Beaking Defense website has an article about the
committing to operating two carriers with F-35B air
wings (1). That’s good news for the
Royal Navy and yet I see limitations and weaknesses being baked into the
concept as well some disturbing trends being played out just as they have in
the US Navy. UK
Ministry of Defense officials are saying that the
is committed to operating two carriers regardless of
the results of an ongoing defense review.
That strikes me as a bit optimistic but, not knowing the UK political situation, I’ll accept the statement at
face value. UK
One of the trends in the US Navy is minimal manning. The concept is that automation will allow reduced crews thereby saving on personnel costs. The flip side of that is that significant maintenance must be performed by shore side personnel. Thus, the manning isn’t really decreased but rather a portion of it is transferred from sea to shore. Again, the concept is that the shore contingent will be able to service multiple ships at an overall decrease in manning. That sounds good on paper but, thus far, the US Navy has not been able to make it work. LCS shore side personnel have had to be far more numerous than planned and there has been no significant reduction in manning and, quite probably, an increase depending on how one counts the personnel.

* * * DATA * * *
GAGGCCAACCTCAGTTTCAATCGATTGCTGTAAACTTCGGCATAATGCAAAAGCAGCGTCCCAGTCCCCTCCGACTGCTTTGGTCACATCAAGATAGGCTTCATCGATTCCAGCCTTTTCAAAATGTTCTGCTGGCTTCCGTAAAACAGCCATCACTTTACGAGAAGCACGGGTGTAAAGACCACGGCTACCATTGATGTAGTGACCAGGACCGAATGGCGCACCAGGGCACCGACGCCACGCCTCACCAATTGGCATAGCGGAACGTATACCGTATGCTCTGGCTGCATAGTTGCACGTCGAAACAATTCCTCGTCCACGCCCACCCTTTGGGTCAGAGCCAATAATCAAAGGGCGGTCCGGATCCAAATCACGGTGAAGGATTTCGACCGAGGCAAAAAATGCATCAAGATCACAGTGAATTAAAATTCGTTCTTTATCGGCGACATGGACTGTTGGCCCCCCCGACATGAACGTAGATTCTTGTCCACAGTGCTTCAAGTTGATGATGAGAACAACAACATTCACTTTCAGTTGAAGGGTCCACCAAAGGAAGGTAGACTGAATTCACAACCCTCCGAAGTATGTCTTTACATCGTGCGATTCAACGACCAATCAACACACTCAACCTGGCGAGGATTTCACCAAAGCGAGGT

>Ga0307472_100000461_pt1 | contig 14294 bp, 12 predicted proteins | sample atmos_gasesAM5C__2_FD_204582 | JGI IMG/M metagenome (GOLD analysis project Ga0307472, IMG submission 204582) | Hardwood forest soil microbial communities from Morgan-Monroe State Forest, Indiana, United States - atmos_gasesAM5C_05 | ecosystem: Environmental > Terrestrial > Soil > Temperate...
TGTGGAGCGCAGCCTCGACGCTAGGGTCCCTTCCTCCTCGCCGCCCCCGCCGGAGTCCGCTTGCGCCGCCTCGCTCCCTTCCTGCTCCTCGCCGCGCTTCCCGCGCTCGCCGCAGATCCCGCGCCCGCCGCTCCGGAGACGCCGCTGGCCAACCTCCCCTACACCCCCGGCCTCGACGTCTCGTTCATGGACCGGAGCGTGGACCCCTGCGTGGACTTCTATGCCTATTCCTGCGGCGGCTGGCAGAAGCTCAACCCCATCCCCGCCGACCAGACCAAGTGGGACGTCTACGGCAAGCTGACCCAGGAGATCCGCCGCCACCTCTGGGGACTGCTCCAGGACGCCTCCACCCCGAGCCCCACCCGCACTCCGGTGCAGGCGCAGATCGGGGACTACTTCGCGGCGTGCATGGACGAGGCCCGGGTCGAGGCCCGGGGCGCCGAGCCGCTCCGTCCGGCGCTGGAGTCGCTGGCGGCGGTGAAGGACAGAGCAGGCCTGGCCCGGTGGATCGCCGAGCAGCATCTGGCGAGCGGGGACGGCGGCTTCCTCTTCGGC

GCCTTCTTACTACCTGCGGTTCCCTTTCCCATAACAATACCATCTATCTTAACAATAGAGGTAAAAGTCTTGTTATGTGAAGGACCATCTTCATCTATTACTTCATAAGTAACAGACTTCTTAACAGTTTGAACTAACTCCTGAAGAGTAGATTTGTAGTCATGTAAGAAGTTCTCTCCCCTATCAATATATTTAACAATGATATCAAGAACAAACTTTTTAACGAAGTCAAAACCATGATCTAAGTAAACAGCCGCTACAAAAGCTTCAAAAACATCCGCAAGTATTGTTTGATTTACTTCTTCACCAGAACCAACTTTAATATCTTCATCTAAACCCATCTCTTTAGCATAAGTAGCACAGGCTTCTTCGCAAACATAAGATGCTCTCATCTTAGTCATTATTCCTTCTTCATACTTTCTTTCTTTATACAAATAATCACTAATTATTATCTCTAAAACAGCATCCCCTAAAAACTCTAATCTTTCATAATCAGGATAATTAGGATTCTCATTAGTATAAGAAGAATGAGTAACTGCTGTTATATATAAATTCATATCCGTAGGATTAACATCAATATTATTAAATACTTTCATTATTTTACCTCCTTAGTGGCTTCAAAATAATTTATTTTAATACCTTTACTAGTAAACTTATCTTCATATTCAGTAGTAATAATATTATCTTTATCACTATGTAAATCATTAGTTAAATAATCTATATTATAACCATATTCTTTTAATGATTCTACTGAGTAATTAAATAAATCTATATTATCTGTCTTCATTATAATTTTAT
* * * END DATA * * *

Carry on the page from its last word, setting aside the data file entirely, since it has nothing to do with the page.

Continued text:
Worse than simple overall personnel numbers is the issue of actual maintenance. The US Navy has been dabbling in minimal manning for at least a couple of decades now and has amassed considerable practical experience with the concept. The clear finding has been that minimal manning has proven very detrimental to the material condition of the ships involved. Minor problems have been allowed to grow into major ones and ships have been early retired due to their poor condition – much of that condition directly attributable to the lack of manpower.